Abstract: The availability of human neuronal progenitors (hNPs) in high purity would greatly facilitate neuronal drug discovery and developmental studies, as well as cell replacement strategies for neurodegenerative diseases and conditions, such as spinal cord injury, stroke, Parkinson's disease, Alzheimer's disease, and Huntington's disease. Here we describe for the first time a method for producing hNPs in large quantity and high purity from human embryonic stem cells (hESCs) in feeder-free conditions, without the use of exogenous noggin, sonic hedgehog or analogs, rendering the process clinically compliant. The resulting population displays characteristic neuronal-specific markers. When allowed to spontaneously differentiate into neuronal subtypes in vitro, cholinergic, serotonergic, dopaminergic and/or noradrenergic, and medium spiny striatal neurons were observed. When transplanted into the injured spinal cord the hNPs survived, integrated into host tissue, and matured into a variety of neuronal subtypes. Our method of deriving neuronal progenitors from hESCs renders the process amenable to therapeutic and commercial use.
Anastral spindle assembly and γ-tubulin in Drosophila oocytes
Sharyn A Endow, Mark A Hallen
BMC Cell Biology , 2011, DOI: 10.1186/1471-2121-12-1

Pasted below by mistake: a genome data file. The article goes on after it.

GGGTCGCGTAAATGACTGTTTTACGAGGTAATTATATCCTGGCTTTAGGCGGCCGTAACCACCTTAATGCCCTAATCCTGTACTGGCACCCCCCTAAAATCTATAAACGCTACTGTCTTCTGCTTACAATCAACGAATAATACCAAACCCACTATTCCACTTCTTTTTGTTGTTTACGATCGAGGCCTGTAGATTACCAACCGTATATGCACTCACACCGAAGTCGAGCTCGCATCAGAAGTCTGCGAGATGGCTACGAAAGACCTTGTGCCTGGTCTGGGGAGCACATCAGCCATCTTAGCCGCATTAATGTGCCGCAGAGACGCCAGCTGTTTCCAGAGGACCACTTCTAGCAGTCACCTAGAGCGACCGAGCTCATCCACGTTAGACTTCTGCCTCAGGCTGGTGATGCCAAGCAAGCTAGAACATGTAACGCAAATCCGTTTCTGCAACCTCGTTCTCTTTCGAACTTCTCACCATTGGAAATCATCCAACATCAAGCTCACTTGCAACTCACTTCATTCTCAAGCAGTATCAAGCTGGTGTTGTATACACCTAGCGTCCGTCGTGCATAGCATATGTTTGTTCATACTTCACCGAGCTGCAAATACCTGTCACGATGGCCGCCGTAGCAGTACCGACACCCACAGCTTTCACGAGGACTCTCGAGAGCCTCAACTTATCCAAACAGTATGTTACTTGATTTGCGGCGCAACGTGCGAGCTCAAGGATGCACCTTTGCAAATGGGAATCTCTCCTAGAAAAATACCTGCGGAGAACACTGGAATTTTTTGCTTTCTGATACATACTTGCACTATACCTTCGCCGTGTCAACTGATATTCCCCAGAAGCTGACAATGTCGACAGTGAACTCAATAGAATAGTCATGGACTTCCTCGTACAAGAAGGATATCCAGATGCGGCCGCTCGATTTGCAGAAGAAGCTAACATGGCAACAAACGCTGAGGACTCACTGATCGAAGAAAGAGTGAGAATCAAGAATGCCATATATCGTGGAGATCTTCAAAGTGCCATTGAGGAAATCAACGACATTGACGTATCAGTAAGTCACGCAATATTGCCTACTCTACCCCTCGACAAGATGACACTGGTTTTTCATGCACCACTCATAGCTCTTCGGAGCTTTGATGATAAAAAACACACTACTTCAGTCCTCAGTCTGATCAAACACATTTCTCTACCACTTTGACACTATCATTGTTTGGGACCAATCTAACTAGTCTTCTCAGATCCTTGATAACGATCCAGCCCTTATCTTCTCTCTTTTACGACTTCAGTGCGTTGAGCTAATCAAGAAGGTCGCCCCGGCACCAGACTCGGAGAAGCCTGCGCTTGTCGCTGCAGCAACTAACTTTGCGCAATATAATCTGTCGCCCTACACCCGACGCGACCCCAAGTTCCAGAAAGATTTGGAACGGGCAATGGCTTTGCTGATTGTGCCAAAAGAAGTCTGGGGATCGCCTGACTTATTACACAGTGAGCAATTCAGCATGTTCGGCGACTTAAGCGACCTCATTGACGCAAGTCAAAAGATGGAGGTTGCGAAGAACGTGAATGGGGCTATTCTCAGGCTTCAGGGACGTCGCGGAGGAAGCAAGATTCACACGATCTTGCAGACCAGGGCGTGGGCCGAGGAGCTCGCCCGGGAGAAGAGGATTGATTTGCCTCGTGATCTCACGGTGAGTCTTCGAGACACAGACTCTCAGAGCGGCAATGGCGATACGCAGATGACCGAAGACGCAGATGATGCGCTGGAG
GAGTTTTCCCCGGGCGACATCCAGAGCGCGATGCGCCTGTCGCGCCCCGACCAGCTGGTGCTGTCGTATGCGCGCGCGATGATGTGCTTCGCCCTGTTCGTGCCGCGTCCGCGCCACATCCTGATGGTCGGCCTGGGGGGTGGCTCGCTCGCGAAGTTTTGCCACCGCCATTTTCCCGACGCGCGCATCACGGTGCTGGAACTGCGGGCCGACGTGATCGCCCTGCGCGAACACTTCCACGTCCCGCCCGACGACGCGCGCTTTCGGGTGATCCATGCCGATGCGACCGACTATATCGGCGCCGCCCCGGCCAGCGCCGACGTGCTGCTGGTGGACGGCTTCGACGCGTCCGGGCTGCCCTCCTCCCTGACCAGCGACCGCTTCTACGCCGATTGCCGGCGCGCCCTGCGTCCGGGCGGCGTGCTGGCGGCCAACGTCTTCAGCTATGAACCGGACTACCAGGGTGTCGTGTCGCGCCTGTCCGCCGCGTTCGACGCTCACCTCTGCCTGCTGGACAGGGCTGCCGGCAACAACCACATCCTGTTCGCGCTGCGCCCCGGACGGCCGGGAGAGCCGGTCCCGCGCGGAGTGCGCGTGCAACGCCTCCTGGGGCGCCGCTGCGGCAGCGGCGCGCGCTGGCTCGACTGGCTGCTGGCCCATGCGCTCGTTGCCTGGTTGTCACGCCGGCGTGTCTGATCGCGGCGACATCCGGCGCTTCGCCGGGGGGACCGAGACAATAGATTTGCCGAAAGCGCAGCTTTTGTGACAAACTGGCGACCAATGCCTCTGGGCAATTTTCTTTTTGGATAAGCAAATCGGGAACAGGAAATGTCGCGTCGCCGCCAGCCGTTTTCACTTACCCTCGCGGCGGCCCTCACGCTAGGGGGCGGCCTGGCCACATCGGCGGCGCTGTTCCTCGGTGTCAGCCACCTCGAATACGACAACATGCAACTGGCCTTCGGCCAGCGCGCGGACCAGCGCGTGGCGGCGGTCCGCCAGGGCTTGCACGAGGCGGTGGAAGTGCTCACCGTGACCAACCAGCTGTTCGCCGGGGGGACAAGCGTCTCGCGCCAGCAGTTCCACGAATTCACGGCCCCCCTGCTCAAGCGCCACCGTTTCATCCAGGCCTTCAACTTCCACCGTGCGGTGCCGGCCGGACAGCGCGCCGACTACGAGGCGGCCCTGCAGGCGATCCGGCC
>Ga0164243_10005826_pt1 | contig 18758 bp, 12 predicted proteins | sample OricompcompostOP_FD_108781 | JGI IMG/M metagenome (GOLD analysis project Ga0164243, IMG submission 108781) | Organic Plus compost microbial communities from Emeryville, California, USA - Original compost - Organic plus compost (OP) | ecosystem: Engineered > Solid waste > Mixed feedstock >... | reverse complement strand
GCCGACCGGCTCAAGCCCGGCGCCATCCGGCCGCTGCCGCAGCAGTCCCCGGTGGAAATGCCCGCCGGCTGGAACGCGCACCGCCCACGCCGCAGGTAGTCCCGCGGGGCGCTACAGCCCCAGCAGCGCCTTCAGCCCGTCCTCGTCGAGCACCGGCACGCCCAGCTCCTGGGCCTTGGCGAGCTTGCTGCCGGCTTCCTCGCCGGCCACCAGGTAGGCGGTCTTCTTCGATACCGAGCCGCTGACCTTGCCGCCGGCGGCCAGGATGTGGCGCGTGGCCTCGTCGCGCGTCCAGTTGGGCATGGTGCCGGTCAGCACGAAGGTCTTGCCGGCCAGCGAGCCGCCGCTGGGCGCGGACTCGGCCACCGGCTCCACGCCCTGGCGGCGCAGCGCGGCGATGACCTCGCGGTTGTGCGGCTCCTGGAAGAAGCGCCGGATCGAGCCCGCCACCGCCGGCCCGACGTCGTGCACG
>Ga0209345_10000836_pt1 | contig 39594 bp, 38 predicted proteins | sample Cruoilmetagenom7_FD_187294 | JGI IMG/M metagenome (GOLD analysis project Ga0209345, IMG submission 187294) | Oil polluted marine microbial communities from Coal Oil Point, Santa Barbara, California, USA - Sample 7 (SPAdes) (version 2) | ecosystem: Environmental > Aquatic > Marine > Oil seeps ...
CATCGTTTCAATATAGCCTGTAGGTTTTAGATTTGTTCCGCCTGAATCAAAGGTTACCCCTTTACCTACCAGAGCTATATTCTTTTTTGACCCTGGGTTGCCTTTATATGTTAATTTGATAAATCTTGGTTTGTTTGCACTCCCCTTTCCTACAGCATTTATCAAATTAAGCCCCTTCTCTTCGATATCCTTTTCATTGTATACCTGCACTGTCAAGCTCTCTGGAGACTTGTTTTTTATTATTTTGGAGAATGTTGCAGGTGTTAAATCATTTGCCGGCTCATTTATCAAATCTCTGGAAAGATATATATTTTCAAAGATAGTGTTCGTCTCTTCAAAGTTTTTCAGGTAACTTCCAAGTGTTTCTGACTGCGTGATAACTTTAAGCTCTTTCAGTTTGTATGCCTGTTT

Abstract: We show, for the first time, using a bright GFP fusion protein and live imaging, that the Drosophila maternally-expressed γTub37C is present at low levels in oocyte meiosis I spindles. Despite this, we find that formation of bipolar meiosis I spindles does not require functional γTub37C, extending previous findings by others. Fluorescence photobleaching assays show rapid recovery of γTub37C in the meiosis I spindle, similar to the cytoplasm, indicating weak binding by γTub37C to spindles, and fits of a new, potentially more accurate model for fluorescence recovery yield kinetic parameters consistent with transient, diffusional binding.The FRAP results, together with its mutant effects late in meiosis I, indicate that γTub37C may perform a role subsequent to metaphase I, rather than nucleating microtubules for meiosis I spindle formation. Weak binding to the meiosis I spindle could stabilize pre-existing microtubules or position γ-tubulin for function during meiosis II spindle assembly, which follows rapidly upon oocyte activation and completion of the meiosis I division.Anastral spindles assemble without centrosomes by a pathway that is still not fully understood. In particular, the mechanism by which microtubule nucleation occurs has not been well defined. Although chromatin has been shown to play an essential role [1], the involvement of the microtubule nucleator, γ-tubulin, is still an open question. γ-Tubulin localizes to centrosomes and other microtubule organizing centers in mitosis and is essential for nucleating microtubules in organisms as diverse as yeast, Drosophila, Xenopus, humans, and higher plants [2-5]. γ-Tubulin is also found on spindle microtubules, where it has been proposed to nucleate microtubules for spindle maintenance by functioning in a chromatin-mediated nucleation pathway that augments the dominant pathway of nucleation by centrosomes [6,7].γ-Tubulin is present in cells as a large ring complex, γTuRC, comprising 12-13 γ-tubulin molecules a